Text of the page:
The 4 Benefits of Highly-Trained Manufacturing Employees
Keeping your employees trained up yields a strong return on investment, including boosts in productivity, safety, recruiting and competitiveness. Here's a quick look at why small manufacturers should invest in employee training.
“Since most small manufacturing owners wear many hats, they have limited time to plot out comprehensive workforce learning and development strategies tied to business objectives,” says Jeannine Kunz, vice president of Tooling U-SME. “Although they realize people need access to continual learning opportunities, it is difficult to allocate the time, resources and funds needed to invest in training. Unfortunately, in the end most owners don’t act, as other more time sensitive projects take priority.”
Yet employee training and certification are worthy of a higher position on your punch list. Notes Kunz: “Organizations that have a strong learning foundation in place significantly outperform their peers in quality, productivity, customer satisfaction, and market share.”
When your manufacturing workforce is properly trained, your company is better positioned to take advantage of technological and productivity improvements, and reduce turnover and improve your recruitment prospects. Here, then, is a quick look at the four benefits of highly-trained manufacturing employees.
“As operations become increasingly advanced, employee development programs are becoming critical to manufacturing success,” Kunz says. “Manufacturers can buy all the new equipment/tools and source all the materials they want, but it’s the people they put in place to program, maintain and operate that make the difference in the effective use of the technology. That is why continual learning and development is such an integral part of a company’s overall strategic plan.
Better-trained employees work more efficiently and make fewer mistakes. This reduces waste and do-overs, which has the additional value of stoking customer trust, satisfaction and loyalty. To quantify training’s impact in this area, multiply your labor cost by your estimated productivity improvement.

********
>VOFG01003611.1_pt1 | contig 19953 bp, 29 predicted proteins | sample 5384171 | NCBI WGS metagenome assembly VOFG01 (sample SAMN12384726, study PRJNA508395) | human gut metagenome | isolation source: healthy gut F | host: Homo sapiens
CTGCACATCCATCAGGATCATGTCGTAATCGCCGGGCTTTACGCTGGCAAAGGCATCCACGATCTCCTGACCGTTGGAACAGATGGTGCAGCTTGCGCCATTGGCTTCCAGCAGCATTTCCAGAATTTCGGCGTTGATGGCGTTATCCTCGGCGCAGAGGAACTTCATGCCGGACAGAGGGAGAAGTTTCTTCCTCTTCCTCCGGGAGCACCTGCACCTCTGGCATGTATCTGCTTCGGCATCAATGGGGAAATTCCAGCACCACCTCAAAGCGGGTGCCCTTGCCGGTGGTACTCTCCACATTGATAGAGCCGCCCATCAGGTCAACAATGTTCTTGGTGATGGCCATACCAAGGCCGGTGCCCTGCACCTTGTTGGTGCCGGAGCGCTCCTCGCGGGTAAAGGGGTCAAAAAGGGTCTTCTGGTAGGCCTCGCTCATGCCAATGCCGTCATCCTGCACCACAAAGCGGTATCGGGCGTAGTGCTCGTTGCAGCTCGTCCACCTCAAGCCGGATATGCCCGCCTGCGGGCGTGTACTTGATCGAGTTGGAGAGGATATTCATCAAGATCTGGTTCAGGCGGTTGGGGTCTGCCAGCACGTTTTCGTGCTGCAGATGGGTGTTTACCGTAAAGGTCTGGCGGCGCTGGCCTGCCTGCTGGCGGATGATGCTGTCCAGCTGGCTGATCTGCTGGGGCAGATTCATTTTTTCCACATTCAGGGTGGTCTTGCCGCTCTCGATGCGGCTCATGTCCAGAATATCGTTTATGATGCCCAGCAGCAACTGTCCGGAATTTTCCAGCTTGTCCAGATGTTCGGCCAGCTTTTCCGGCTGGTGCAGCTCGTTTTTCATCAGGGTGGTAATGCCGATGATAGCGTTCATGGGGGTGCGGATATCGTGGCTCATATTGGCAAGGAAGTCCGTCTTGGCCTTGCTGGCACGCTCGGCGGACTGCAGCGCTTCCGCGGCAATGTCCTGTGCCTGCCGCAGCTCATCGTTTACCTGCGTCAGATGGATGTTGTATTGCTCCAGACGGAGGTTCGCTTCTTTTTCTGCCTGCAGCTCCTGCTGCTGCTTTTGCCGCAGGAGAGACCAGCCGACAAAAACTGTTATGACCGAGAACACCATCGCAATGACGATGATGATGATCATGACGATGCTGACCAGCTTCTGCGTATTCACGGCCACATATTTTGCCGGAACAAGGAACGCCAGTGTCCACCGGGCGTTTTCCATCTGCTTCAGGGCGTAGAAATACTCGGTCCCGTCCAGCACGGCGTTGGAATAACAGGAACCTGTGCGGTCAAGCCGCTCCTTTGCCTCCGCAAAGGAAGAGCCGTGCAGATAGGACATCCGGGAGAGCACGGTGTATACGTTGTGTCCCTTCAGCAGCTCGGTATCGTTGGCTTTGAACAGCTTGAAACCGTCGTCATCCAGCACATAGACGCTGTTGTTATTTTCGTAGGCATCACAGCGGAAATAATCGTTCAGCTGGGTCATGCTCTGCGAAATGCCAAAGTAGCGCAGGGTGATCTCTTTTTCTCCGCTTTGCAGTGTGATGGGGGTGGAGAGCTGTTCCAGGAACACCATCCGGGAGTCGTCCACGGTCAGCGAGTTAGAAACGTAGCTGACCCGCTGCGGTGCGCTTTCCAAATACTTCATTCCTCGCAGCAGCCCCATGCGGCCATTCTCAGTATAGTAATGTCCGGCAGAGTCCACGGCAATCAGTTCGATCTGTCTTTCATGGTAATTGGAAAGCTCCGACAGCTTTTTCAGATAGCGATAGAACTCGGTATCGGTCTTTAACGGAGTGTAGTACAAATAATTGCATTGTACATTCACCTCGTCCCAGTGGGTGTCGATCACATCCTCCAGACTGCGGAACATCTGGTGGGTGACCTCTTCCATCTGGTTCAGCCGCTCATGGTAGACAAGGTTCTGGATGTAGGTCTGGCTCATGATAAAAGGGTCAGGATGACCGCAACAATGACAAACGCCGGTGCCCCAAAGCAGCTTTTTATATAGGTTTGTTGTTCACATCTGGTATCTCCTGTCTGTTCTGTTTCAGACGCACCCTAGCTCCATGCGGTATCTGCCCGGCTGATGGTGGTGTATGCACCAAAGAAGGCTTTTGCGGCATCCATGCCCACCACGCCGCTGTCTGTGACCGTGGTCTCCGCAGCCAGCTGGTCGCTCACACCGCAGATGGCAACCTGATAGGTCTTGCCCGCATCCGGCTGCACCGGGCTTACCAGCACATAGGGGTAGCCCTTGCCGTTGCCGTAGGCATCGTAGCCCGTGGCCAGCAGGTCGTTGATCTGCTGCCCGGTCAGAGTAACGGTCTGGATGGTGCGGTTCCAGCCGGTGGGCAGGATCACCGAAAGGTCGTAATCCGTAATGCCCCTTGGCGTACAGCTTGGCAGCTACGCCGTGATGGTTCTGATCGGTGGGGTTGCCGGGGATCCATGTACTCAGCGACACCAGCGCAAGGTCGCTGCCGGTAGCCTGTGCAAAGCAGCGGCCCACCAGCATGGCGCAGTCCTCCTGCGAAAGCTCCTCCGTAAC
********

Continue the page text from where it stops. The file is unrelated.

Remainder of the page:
“Employee retention is a significant issue for companies and building a culture of learning is a big step towards improving turnover,” Kunz adds. It’s also a key factor in recruiting and retaining younger employees. Multiple surveys show that professional or career growth and development opportunities are especially important to younger members of the workforce. Mentioning continuing education and training opportunities in want-ads and recruitment marketing is a smart move.
It’s also vital to keep employees trained on general health and safety to avoid fines and lawsuits. OSHA offers free compliance assistance for small- and medium-sized businesses to help you identify where you need additional programming. You can also get no-fee insights from your state’s On-Site Consultation Program.
Should you pay for training? Most experts say yes. Successfully trained team members produce results that benefit the entire company, and Kunz adds: “When you consider the process of recruiting and replacing an employee can actually cost more than the employee's annual salary, the return on investment can be quite substantial over time.”
“When successfully organized, workforce training can yield good returns for talent as well as the small manufacturer. Employees inspired by their training become loyal, they innovate and contribute to the strategic goals of the business,” Kunz concludes. “On the flip side, satisfied employers are more apt to invest in their career growth, because their upskilled staff are more productive and efficient.”
 Used with permission